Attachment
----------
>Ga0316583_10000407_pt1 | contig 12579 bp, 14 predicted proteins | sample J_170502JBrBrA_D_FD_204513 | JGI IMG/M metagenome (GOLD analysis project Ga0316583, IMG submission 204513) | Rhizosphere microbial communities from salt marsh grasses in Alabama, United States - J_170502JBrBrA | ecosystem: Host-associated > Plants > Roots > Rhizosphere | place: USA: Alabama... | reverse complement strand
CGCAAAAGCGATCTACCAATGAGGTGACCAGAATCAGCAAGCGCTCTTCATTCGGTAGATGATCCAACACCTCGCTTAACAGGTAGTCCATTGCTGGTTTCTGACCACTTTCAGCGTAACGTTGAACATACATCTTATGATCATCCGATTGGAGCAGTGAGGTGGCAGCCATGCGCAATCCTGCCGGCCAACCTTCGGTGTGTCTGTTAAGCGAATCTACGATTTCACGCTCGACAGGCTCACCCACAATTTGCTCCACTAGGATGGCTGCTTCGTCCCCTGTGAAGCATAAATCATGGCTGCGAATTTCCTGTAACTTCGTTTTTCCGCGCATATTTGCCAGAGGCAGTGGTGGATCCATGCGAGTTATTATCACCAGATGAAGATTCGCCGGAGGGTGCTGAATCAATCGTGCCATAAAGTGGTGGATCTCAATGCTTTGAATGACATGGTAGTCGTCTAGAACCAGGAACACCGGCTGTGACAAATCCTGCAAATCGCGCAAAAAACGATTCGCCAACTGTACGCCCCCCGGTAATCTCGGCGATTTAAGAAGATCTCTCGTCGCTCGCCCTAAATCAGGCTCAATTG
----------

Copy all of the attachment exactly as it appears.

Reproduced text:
>Ga0316583_10000407_pt1 | contig 12579 bp, 14 predicted proteins | sample J_170502JBrBrA_D_FD_204513 | JGI IMG/M metagenome (GOLD analysis project Ga0316583, IMG submission 204513) | Rhizosphere microbial communities from salt marsh grasses in Alabama, United States - J_170502JBrBrA | ecosystem: Host-associated > Plants > Roots > Rhizosphere | place: USA: Alabama... | reverse complement strand
CGCAAAAGCGATCTACCAATGAGGTGACCAGAATCAGCAAGCGCTCTTCATTCGGTAGATGATCCAACACCTCGCTTAACAGGTAGTCCATTGCTGGTTTCTGACCACTTTCAGCGTAACGTTGAACATACATCTTATGATCATCCGATTGGAGCAGTGAGGTGGCAGCCATGCGCAATCCTGCCGGCCAACCTTCGGTGTGTCTGTTAAGCGAATCTACGATTTCACGCTCGACAGGCTCACCCACAATTTGCTCCACTAGGATGGCTGCTTCGTCCCCTGTGAAGCATAAATCATGGCTGCGAATTTCCTGTAACTTCGTTTTTCCGCGCATATTTGCCAGAGGCAGTGGTGGATCCATGCGAGTTATTATCACCAGATGAAGATTCGCCGGAGGGTGCTGAATCAATCGTGCCATAAAGTGGTGGATCTCAATGCTTTGAATGACATGGTAGTCGTCTAGAACCAGGAACACCGGCTGTGACAAATCCTGCAAATCGCGCAAAAAACGATTCGCCAACTGTACGCCCCCCGGTAATCTCGGCGATTTAAGAAGATCTCTCGTCGCTCGCCCTAAATCAGGCTCAATTG